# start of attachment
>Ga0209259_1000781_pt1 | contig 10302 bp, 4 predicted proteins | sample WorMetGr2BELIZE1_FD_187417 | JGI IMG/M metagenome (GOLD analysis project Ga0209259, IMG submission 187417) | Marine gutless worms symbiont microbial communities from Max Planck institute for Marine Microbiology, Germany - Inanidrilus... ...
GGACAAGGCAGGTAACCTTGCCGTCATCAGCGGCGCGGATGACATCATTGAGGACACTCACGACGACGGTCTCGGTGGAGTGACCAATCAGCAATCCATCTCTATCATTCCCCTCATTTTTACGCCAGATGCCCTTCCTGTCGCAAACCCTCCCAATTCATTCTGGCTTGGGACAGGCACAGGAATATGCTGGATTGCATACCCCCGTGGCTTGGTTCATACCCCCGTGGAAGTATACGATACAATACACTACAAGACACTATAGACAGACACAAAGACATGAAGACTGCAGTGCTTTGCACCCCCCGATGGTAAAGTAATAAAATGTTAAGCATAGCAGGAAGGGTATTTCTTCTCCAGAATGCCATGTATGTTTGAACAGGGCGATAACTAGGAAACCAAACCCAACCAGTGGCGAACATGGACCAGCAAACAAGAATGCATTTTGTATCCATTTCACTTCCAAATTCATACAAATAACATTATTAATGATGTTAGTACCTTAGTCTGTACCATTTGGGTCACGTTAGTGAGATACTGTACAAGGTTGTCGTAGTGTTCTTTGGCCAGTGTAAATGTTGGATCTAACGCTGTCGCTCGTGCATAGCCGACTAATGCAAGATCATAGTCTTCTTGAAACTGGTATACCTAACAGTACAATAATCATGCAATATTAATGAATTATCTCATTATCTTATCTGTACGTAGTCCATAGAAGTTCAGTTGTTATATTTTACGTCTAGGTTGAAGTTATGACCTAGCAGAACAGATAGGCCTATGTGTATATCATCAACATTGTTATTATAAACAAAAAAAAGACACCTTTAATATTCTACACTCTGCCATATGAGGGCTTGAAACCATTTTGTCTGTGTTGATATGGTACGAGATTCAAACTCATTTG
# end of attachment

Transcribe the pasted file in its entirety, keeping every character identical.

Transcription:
>Ga0209259_1000781_pt1 | contig 10302 bp, 4 predicted proteins | sample WorMetGr2BELIZE1_FD_187417 | JGI IMG/M metagenome (GOLD analysis project Ga0209259, IMG submission 187417) | Marine gutless worms symbiont microbial communities from Max Planck institute for Marine Microbiology, Germany - Inanidrilus... ...
GGACAAGGCAGGTAACCTTGCCGTCATCAGCGGCGCGGATGACATCATTGAGGACACTCACGACGACGGTCTCGGTGGAGTGACCAATCAGCAATCCATCTCTATCATTCCCCTCATTTTTACGCCAGATGCCCTTCCTGTCGCAAACCCTCCCAATTCATTCTGGCTTGGGACAGGCACAGGAATATGCTGGATTGCATACCCCCGTGGCTTGGTTCATACCCCCGTGGAAGTATACGATACAATACACTACAAGACACTATAGACAGACACAAAGACATGAAGACTGCAGTGCTTTGCACCCCCCGATGGTAAAGTAATAAAATGTTAAGCATAGCAGGAAGGGTATTTCTTCTCCAGAATGCCATGTATGTTTGAACAGGGCGATAACTAGGAAACCAAACCCAACCAGTGGCGAACATGGACCAGCAAACAAGAATGCATTTTGTATCCATTTCACTTCCAAATTCATACAAATAACATTATTAATGATGTTAGTACCTTAGTCTGTACCATTTGGGTCACGTTAGTGAGATACTGTACAAGGTTGTCGTAGTGTTCTTTGGCCAGTGTAAATGTTGGATCTAACGCTGTCGCTCGTGCATAGCCGACTAATGCAAGATCATAGTCTTCTTGAAACTGGTATACCTAACAGTACAATAATCATGCAATATTAATGAATTATCTCATTATCTTATCTGTACGTAGTCCATAGAAGTTCAGTTGTTATATTTTACGTCTAGGTTGAAGTTATGACCTAGCAGAACAGATAGGCCTATGTGTATATCATCAACATTGTTATTATAAACAAAAAAAAGACACCTTTAATATTCTACACTCTGCCATATGAGGGCTTGAAACCATTTTGTCTGTGTTGATATGGTACGAGATTCAAACTCATTTG